Update June 2013: This program has been ported to WebGL!!!
The other day I came across this neat visual trick:
How to simulate liquid (Flash). It’s a really simple way to
simulate some natural-looking liquid.
- Perform a physics simulation of a number of circular particles.
- Render this simulation in high contrast.
- Gaussian blur the rendering.
- Threshold the blur.
I [made my own version][fun] in Java, using JBox2D for the
For those of you who don’t want to run a Java applet, here’s a video
demonstration. Gravity is reversed every few seconds, causing the
liquid to slosh up and down over and over. The two triangles on the
sides help mix things up a bit. The video flips through the different
components of the animation.
It’s not a perfect liquid simulation. The surface never settles down,
so the liquid is lumpy, like curdled milk. There’s also a lack of
cohesion, since JBox2D doesn’t provide cohesion directly. However, I
think I could implement cohesion on my own by writing a custom
JBox2D is a really nice, easy-to-use 2D physics library. I only had to
read the first two chapters of the Box2D manual. Everything
else can be figured out through the JBox2D Javadocs. It’s also
available from the Maven repository, which is the reason I initially
selected it. My only complaint so far is that the API doesn’t really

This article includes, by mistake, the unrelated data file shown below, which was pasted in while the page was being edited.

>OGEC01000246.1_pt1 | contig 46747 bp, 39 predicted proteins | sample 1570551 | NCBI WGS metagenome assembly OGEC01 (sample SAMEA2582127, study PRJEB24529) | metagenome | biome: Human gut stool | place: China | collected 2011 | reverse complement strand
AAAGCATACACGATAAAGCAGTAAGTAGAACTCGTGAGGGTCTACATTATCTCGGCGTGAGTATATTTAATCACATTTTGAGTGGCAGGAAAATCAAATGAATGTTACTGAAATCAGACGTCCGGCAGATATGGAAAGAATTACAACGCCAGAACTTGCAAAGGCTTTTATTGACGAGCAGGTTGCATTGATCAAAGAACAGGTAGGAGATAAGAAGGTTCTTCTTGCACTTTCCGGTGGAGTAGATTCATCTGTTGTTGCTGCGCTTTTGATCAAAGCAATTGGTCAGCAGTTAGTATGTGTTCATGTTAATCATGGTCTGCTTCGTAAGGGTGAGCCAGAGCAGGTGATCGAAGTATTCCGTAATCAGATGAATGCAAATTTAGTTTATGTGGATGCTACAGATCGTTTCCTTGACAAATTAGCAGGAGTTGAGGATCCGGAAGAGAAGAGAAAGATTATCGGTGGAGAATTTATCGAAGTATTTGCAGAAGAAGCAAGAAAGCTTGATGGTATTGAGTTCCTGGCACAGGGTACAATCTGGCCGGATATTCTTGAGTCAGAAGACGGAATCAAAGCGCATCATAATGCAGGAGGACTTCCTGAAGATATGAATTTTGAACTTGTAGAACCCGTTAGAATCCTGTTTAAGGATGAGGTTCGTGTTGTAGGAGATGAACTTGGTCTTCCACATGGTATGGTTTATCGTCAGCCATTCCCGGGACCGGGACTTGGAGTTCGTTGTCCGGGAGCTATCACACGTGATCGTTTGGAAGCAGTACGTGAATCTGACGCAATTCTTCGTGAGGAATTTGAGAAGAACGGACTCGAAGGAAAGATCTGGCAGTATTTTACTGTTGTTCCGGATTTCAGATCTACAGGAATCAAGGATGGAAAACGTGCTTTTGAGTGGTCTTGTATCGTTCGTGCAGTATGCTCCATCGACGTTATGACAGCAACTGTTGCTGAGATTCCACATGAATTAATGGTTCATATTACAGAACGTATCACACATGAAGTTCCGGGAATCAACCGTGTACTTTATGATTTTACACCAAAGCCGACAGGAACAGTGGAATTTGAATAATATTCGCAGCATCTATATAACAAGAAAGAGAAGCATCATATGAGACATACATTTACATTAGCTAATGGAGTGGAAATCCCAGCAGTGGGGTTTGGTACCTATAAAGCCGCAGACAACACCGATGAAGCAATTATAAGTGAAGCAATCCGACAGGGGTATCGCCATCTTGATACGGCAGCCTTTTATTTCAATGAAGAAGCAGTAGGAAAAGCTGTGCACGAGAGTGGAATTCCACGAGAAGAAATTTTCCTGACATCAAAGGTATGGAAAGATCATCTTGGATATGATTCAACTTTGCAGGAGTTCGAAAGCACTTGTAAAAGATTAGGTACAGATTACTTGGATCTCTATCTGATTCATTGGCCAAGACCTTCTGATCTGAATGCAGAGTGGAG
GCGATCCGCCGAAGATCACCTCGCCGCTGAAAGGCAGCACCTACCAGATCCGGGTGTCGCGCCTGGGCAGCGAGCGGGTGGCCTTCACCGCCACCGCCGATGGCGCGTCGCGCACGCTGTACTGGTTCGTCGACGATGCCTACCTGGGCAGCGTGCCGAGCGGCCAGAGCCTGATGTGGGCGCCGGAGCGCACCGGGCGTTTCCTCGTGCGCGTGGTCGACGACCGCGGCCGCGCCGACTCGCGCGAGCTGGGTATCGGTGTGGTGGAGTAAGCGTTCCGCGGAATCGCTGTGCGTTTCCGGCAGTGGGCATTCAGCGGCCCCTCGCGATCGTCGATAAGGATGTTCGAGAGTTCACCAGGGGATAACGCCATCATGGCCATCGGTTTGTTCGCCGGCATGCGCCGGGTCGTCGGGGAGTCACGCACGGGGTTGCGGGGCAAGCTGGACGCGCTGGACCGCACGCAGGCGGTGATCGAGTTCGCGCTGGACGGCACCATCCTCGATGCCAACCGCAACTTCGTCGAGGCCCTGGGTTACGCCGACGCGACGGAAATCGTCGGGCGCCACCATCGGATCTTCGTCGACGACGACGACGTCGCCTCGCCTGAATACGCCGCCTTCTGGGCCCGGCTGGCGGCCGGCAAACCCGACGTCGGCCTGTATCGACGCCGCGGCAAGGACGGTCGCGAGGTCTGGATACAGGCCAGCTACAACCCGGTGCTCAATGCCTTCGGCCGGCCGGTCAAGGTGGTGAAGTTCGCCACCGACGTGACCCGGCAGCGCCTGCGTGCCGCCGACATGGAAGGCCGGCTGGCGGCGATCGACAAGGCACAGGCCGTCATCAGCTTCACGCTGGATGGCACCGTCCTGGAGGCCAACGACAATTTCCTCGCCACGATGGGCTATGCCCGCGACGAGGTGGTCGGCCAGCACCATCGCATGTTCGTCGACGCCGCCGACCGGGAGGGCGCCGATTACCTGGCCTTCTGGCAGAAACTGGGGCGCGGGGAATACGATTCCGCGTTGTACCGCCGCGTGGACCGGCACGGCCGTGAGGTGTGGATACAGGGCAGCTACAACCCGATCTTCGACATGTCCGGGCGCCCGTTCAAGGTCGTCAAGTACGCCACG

follow best practice, but that’s probably because it follows the Box2D
C++ API so closely.
I’m excited about JBox2D and I plan on using it again for some future
project ideas. Maybe even a game.
The most computationally intensive part of the process isn’t the
physics. That’s really quite cheap. It’s actually blurring, by far.
Blurring involves convolving a kernel over the image —
O(n^2) time. The graphics card would be ideal for that step, probably
eliminating it as a bottleneck, but it’s unavailable to pure Java. I
could have pulled in lwjgl, but I wanted to keep it simple,
so that it could be turned into a safe applet.
As a result, it may not run smoothly on computers that are more than a
couple of years old. I’ve been trying to come up with a cheaper
alternative, such as rendering a transparent halo around each ball,
but haven’t found anything yet. Even with that fix, thresholding would
probably be the next bottleneck — something else the graphics card
would be really good at.